Joker (R) What could have been a dark satire on society and its cruelty instead exploits mental illness. Joaquin Phoenix stars as an aspiring comedian with a socially inconvenient mental condition that makes him a target for bullies, which in turn makes him turn into the clown makeup-wearing supervillain. The film is angry, mean-spirited, plodding, joyless, depressing, and entirely derivative of Taxi Driver. Worse, it stigmatizes mental illness by taking one such character and raising him up as an antihero for killing rich people. Phoenix does give one of the best performances of his career, but everything else is just background noise. Also with Robert De Niro, Frances Conroy, Zazie Beetz, Brett Cullen, Shea Whigham, Bill Camp, Marc Maron, Josh Pais, Douglas Hodge, April Grace, and Brian Tyree Henry. — Chase Whale
Jumanji: The Next Level (PG-13) Best you can say about this is that this is a slight improvement on the original. When Spencer (Alex Wolff) goes back into the video game, his friends go in to retrieve him, only a couple of older relatives (Danny DeVito and Danny Glover) are accidentally sucked into the game as well. Sadly, too much of the humor relies on Dwayne Johnson and Kevin Hart impersonating DeVito and Glover and not understanding how video games work. We’re supposed to be hooked by the young characters coping with college life and the older ones trying to repair their broken friendship, but why on earth don’t we just play these out with the original actors instead of their video game avatars? The next level seems to be distinctly the same as the last one. Also with Jack Black, Karen Gillan, Awkwafina, Madison Iseman, Ser’Darius Blain, Morgan Turner, Rory McCann, Rhys Darby, Dania Ramirez, Colin Hanks, Nick Jonas, and uncredited cameos by Bebe Neuwirth and Lamorne Morris.
Just Mercy (PG-13) This foursquare biopic manages to convey its point without hammering it. Michael B. Jordan plays Bryan Stevenson, the Harvard-trained lawyer who established a legal foundation in Alabama in 1989 to assist prisoners on death row. The film also has Brie Larson as the office manager who helps Stevenson set up his workspace, but somehow it’s Jamie Foxx who steals the show as the innocent and wrongly condemned prisoner who is among their first clients, a man whose faith and personality give strength not only to the other prisoners but also to his young lawyer. Director/co-writer Destin Daniel Cretton could use a bit of storytelling or visual distinctiveness to tell this story. There’s a fine supporting performance by Tim Blake Nelson as a prisoner who helped convict an innocent man and wants to undo it. Also with O’Shea Jackson Jr., Rob Morgan, Rafe Spall, Darrell Britt-Gibson, Tonea Stewart, and Michael Harding.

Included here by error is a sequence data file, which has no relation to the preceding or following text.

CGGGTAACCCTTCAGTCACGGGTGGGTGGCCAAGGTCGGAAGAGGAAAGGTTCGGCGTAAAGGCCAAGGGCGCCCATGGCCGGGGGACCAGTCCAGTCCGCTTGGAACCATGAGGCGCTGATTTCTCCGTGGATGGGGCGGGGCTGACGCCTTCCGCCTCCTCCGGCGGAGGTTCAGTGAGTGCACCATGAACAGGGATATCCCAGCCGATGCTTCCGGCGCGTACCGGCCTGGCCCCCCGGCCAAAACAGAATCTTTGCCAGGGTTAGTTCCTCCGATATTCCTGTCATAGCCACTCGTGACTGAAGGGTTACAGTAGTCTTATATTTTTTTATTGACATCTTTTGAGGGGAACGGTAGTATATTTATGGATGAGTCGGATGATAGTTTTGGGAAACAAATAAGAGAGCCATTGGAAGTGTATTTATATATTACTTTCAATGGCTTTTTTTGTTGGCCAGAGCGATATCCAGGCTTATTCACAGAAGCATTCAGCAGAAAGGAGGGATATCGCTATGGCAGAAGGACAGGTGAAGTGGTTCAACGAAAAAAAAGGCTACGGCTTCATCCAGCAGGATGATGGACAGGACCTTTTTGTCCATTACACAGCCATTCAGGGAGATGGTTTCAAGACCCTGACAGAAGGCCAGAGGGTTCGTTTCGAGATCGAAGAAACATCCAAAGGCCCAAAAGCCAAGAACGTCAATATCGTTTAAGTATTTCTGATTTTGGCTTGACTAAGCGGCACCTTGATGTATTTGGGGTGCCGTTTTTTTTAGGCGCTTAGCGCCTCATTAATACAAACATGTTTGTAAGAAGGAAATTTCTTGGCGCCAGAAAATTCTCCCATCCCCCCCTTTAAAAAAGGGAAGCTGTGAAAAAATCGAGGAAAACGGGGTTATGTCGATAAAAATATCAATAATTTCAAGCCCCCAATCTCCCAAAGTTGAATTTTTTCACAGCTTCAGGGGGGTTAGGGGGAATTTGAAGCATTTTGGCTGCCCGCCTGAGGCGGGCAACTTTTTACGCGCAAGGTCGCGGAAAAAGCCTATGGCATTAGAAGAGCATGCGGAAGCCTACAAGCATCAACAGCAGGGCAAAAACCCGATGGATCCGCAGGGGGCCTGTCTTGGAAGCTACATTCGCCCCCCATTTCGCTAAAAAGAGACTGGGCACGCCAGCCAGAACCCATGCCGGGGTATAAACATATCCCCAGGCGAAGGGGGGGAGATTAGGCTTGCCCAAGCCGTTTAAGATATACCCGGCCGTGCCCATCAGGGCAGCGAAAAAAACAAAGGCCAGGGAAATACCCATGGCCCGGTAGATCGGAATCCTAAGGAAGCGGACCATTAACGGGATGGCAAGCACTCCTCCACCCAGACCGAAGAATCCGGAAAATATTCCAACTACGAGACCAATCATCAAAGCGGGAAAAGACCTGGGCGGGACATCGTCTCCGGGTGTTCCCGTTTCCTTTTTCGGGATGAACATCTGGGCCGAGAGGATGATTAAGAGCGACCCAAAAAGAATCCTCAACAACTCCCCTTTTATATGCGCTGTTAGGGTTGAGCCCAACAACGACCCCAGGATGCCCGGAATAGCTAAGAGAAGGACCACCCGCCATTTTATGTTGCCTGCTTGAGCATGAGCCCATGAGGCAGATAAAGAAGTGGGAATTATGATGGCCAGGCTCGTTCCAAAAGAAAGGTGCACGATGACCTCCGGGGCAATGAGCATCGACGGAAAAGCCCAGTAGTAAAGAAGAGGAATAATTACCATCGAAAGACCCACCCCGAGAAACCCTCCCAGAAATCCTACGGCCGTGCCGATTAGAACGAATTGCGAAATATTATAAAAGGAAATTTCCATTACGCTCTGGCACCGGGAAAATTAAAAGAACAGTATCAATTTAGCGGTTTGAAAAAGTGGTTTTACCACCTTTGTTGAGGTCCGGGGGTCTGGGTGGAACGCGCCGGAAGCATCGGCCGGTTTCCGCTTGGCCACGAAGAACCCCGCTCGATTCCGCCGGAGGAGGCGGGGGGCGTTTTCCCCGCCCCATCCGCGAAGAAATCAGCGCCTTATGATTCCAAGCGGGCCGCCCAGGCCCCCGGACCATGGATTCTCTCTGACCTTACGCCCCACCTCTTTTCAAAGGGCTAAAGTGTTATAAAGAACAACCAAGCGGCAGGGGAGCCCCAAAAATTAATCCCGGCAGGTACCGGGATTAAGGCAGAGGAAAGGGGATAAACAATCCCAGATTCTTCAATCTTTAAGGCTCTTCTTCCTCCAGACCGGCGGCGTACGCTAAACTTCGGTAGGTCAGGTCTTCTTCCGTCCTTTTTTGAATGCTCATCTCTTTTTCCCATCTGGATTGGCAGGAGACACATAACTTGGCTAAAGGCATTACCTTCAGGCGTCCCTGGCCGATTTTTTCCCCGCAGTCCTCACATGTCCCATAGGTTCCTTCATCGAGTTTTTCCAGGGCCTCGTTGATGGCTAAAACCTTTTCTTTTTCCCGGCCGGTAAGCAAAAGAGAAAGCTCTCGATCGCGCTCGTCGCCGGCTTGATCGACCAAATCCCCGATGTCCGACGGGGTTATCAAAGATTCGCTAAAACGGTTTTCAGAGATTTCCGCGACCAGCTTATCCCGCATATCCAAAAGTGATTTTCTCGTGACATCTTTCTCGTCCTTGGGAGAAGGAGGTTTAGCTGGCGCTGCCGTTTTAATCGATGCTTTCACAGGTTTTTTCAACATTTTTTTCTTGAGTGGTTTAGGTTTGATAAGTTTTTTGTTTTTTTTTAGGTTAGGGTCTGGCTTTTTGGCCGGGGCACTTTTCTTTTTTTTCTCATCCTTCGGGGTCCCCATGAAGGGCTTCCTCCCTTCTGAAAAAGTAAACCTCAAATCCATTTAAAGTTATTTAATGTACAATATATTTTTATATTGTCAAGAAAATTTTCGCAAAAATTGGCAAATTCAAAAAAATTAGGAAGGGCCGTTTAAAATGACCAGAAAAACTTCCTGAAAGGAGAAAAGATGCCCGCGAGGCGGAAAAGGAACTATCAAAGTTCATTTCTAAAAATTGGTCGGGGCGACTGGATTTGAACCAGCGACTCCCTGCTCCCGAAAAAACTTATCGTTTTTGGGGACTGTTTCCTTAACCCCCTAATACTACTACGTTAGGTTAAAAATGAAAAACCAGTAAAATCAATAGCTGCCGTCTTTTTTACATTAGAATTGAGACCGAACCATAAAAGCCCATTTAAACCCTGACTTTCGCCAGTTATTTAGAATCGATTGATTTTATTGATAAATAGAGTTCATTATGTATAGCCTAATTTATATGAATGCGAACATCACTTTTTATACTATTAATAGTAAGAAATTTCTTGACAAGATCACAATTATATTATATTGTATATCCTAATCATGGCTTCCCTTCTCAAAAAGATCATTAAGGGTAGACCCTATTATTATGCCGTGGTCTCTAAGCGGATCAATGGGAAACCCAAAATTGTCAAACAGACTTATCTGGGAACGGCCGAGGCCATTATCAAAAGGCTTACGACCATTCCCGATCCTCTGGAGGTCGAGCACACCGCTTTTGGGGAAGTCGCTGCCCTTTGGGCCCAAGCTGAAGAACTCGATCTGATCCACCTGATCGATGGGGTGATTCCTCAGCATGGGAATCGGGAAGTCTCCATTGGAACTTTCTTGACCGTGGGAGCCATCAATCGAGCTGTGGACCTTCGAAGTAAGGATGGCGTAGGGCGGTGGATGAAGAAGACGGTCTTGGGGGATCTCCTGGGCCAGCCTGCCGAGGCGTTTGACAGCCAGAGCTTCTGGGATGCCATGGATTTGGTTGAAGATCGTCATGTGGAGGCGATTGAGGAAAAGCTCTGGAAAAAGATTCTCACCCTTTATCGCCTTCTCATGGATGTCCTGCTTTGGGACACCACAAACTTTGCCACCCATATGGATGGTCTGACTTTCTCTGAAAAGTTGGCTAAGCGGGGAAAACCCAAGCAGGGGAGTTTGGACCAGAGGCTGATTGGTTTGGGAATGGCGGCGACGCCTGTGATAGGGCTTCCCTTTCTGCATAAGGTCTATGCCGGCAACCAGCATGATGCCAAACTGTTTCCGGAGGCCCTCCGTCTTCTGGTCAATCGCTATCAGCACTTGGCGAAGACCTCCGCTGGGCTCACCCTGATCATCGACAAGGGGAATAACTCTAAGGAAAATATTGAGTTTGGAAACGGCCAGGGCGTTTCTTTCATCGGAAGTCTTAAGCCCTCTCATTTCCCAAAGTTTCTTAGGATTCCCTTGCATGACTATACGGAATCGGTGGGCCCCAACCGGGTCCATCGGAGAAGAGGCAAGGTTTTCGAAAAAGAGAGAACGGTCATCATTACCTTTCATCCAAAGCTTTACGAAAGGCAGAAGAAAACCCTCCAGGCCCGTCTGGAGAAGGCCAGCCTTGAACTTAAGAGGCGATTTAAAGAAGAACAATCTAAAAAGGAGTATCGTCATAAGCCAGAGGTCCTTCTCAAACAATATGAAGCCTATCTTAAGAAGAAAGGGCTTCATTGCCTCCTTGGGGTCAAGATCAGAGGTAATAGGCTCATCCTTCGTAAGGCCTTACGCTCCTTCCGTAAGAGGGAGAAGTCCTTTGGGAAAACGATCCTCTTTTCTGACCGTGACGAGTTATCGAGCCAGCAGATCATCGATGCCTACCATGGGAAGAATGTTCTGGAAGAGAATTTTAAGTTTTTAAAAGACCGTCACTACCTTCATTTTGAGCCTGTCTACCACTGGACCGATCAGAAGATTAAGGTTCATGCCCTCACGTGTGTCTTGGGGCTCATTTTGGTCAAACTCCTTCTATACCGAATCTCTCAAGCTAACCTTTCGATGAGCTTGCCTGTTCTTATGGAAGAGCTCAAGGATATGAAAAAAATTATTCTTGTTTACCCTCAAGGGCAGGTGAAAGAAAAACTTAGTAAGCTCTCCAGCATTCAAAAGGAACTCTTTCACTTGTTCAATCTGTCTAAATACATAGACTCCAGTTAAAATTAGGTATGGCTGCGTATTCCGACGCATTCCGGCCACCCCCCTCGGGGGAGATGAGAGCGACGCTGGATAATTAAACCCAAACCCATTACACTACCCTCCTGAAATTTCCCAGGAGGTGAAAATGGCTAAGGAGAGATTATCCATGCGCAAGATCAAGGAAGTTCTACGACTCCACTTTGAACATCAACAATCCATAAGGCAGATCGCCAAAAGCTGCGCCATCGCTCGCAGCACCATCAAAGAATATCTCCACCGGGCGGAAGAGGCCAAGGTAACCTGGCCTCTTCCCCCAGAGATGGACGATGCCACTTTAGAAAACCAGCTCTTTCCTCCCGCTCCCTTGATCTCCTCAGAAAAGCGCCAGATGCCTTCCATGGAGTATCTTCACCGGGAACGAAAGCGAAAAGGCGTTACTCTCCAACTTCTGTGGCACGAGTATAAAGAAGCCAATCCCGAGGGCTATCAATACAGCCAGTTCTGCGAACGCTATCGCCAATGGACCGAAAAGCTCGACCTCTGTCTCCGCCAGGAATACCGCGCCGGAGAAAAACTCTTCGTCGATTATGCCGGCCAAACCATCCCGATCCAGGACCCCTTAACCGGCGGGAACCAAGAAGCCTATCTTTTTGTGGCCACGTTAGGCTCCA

Knives Out (PG-13) Rian Johnson revives the lost art of the cinematic murder mystery with this enormously entertaining whodunit. Armed with a thick-as-Nawlins gumbo accent and an array of “look at me” tics, Daniel Craig plays a private investigator who is hired by an unknown client to investigate the apparent suicide of a world-famous mystery novelist (Christopher Plummer) at a family gathering. The film is plotted within an inch of its life, as throwaway details resurface with grave implications, or simply to pay off some devastatingly funny jokes (as with the film’s final shot). A deluxe cast is used mostly efficiently, with Chris Evans standing out playing a real bastard in the victim’s grandson. The detective, who may or may not know what he’s doing, is a fun character, and the twists will keep even seasoned detective fiction fans guessing. Also with Jamie Lee Curtis, Don Johnson, Michael Shannon, Toni Collette, Katherine Langford, Jaeden Martell, Riki Lindhome, Edi Patterson, Frank Oz, K Callan, Noah Segan, M. Emmet Walsh, and LaKeith Stanfield.